and here is the page for December 25, which calls for Great Vespers the evening before, and Matins and Divine Liturgy of St. Basil for the morning of.
http://www.ec-patr.gr/gr/typikon/2005/2005-12-25.htm
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« Reply #10 on: December 07, 2005, 07:35:14 AM »

Although the local Antiochian church is a mission, it does have it's own priest.  From what i understand from my visit last Sunday, there are about 60 people attending on a given Sunday.  The priest is unpaid, just gets a small housing allowance.  He is a wonderful person, and part of the reason I continue to want to keep attending even though my spouse doesn't.

They are having their Christmas eve service earlier than normal due to the large number of small children in the congregation.  I cannot remember the exact time, but I think 7:30 pm is when the service starts on 12/24

And please forgive me if I sounded obnoxious in my previous post.  I can see both sides of the issue.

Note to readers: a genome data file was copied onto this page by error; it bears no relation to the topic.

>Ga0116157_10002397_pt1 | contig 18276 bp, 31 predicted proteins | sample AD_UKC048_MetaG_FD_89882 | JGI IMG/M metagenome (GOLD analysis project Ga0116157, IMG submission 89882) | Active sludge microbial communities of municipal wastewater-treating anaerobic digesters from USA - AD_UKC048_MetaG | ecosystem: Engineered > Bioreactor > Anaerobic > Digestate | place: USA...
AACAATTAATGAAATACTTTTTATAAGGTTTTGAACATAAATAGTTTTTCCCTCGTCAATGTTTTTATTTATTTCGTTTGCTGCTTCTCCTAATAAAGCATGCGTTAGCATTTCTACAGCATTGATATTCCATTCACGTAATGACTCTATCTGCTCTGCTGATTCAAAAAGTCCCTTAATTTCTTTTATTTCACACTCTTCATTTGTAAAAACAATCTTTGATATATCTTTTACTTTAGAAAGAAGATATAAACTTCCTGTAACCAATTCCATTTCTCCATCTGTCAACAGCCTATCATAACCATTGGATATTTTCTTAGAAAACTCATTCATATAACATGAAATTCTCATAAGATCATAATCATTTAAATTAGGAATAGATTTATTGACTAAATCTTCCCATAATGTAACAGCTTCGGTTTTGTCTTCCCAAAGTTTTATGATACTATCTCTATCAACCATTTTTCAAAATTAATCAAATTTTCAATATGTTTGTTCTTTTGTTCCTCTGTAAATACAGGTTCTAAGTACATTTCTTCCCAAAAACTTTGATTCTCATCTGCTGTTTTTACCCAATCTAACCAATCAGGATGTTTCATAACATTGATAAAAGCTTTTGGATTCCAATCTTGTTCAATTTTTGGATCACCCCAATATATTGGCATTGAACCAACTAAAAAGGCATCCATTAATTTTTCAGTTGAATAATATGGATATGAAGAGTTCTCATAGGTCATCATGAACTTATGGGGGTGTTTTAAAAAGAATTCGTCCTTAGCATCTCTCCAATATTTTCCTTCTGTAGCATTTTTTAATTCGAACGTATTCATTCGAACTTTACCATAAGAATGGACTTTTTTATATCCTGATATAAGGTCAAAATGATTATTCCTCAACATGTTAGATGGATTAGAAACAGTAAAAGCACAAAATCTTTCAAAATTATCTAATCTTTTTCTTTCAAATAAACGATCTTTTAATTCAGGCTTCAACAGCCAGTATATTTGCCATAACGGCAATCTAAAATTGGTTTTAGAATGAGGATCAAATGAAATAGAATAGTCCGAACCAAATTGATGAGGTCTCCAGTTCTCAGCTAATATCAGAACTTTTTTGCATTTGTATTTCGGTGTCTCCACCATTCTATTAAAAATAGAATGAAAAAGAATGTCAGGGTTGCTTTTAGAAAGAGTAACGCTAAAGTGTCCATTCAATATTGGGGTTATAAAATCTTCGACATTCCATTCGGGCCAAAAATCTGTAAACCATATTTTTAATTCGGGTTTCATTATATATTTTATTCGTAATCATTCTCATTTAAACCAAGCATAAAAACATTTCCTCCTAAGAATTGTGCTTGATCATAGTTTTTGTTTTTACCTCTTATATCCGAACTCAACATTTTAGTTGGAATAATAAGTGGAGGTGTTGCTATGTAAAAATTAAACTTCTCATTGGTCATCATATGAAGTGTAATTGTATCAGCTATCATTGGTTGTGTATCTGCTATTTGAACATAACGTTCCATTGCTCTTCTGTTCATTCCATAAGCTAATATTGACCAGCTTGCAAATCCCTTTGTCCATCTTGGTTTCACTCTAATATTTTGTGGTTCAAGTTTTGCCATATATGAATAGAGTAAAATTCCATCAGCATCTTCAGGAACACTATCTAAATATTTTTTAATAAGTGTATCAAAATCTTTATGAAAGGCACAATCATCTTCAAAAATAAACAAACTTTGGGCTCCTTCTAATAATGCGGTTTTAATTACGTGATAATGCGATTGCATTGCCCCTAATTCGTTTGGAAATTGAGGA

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« Reply #11 on: December 07, 2005, 10:31:26 AM »

As for Dec. 25th anyway isn't that the feast of St. Herman, not the Nativity.....

No, it's the feast of the nativity...on both calendars.
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« Reply #12 on: December 07, 2005, 10:55:14 AM »

Did anyone see Eastern Orthodox Churches mentioned in that article?
We are invisible folks!
Just one more object lesson on the need for ONE American Orthodox Church.